By now, the Long Parliament has given up all pretence of being a debating chamber, and every day, new-fangled apps are being trundled out on carts and carried to Ye Innovation Hubbes of the City, where young people fired up on caffeine and the adventure novels of William Shakespeare are fitting out ships to sail off over the horizon and explore distant lands. They've all got hats and cloaks and telescopes, and they're all fired up with the dream of bringing back tobacco, expensive footballers, mythical beasts, dinosaurs thought to be extinct, self-help gurus spouting the wisdom of remote tribes, jewels prized out of weird little statues with curses attached.
As they work, and as they celebrate their good fortune to come, those young would-be adventurers share but one aim: to build a free-trade area on which the sun never sets.
I looked up a politician the other day. This individual had been described as “loathsome” on Facebook. He’s not somebody I would support, and his views are some way distant from anything I could believe, but I have a problem with attacking individuals directly, rather than engaging with their beliefs. Not just because history’s full of examples of how wrong that can go, but also because any set of “loathsome” beliefs can be refuted by argument – assuming that they’re wrong – while name-calling says so much more about the person shouting the names. Call me idealistic, or naïve, but a founding principle of liberal democracy is that we prefer debate to insult.
So. I looked him up. He’s out of step with what “we all believe”, if I can put it that way, and my reason for looking him up was that I couldn’t quite work out what he was doing in the House of Commons, as an elected MP. How could those views have won an election? Still don’t know the answer to that one, but what I do know is: in the general election of 2017, this individual won by a margin of more than 10,000 votes. That “deafening silence” I mentioned earlier – the people who don’t talk about politics outnumber the people who do. And they vote differently.
Because I’m not half as fluent in Latin as I like to pretend, I looked up “ad hominem attack” online, and yes, that is what I’m talking about. An “ad hominem attack” is a “fallacious argumentative strategy” whereby you call me an idiot rather than telling me where I went wrong. Nothing in the word “loathsome” will convince our featured politician that he’s on the wrong side of the argument. More importantly, while you’re busy name-calling, those 10,000 voters will keep silent rather than engage with you, and they won’t switch their votes.
There’s a diagram. Look up “Paul Graham’s Hierarchy of Disagreement” and scroll down through the results until you get to this, for example. You can stop off at the essay on "How to Disagree" at paulgraham.com, but what you want is the pyramid – actually, it’s on the Wikipedia page as well, but that link gives you both pyramid and a bit of background. [And, curiously enough, a YouTube clip entitled "Jim Gaffigan Wants You to Talk to a Trump Supporter – and Listen." Which makes a similar point, in a US context, rather well.] Searching for “How to Disagree” gets you a lot of other results, most of which emphasise politeness, but we’re going with the pyramid.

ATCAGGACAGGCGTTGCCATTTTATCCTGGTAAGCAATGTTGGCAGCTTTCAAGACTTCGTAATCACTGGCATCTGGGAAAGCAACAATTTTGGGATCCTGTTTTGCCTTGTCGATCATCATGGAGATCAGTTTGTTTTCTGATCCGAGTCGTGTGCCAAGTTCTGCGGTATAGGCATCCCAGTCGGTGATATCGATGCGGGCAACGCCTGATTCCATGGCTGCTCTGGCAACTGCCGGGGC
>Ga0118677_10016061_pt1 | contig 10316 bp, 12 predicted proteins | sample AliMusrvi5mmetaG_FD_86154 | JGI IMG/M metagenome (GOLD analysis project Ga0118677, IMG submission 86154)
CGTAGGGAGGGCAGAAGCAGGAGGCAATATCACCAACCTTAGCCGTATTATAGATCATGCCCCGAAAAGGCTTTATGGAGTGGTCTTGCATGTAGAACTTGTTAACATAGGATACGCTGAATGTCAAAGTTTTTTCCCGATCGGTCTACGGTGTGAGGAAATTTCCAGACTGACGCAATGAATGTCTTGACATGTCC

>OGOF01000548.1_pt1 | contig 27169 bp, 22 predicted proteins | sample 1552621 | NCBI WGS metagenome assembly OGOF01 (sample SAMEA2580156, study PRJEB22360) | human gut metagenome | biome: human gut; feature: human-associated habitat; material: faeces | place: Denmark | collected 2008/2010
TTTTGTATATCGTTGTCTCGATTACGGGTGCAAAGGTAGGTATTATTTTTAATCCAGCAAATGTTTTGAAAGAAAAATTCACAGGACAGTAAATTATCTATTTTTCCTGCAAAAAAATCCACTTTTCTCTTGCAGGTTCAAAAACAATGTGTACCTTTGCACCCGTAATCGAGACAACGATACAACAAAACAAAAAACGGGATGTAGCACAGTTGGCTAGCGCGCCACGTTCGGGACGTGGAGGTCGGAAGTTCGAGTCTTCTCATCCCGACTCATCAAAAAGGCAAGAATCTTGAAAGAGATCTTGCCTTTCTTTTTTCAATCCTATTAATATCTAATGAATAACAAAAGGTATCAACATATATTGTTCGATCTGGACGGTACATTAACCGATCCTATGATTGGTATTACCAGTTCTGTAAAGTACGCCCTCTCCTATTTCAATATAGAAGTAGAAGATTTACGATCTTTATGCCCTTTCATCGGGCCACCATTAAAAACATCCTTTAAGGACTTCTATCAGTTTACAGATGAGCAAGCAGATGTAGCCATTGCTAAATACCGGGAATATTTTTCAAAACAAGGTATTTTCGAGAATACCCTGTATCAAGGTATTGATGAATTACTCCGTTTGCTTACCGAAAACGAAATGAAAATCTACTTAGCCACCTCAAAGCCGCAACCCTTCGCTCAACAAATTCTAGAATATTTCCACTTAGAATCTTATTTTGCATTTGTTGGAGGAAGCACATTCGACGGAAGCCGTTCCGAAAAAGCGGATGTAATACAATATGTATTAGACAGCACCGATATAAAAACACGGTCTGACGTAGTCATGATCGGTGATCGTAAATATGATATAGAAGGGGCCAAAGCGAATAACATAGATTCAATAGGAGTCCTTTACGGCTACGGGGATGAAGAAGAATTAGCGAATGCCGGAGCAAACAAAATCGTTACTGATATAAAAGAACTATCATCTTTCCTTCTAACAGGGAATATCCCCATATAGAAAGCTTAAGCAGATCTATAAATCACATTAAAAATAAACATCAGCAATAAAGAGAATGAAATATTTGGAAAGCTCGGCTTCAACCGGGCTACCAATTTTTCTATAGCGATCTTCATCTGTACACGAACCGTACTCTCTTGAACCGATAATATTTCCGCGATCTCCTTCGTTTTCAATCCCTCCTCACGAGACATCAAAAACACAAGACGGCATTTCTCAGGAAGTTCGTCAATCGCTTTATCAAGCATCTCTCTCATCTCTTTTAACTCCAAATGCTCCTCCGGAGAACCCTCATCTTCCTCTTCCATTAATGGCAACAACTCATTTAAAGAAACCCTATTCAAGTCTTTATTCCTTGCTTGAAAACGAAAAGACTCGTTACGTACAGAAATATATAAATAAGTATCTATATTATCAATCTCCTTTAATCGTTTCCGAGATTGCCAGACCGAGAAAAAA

Lowest form of political argument – disagreement – is name-calling, so the pyramid tells us. Second-lowest is the ad-hominem attack (Paul Graham’s essay explains the fine difference between the two). If you want to be heard – for example, by those 10,000 voters – you have to go further up the pyramid. At the top is refuting the central point of an argument. And what Paul Graham says about that one is: it’s the only form of disagreement that involves no dishonesty whatsoever. That’s his point rather than mine, but – yeah, I get it. Make your point. Justify it. Convince people. Get elected, and sort out this mess.
Back in 2016, we had a People’s Vote on the question “Should the United Kingdom remain a member of the European Union or leave the European Union?” On Monday of this week, our politicians failed to agree on: should we stay in a customs union with the EU; should we remain in the EFTA; should we hold another referendum; should we vote on whether to leave without a deal if we can’t agree on a deal? All of those options arising as part of our elected representatives’ attempts to implement the result of the 2016 vote. They represent us, right? Does that mean they’re like us?
Discuss. But before you start – Paul Graham concludes his essay with this. “You don't have to be mean when you have a real point to make. In fact, you don't want to. If you have something real to say, being mean just gets in the way.”
Let’s just argue, shall we, without the insults? We’re all on the same side, after all – or if we’re not, we should talk about that.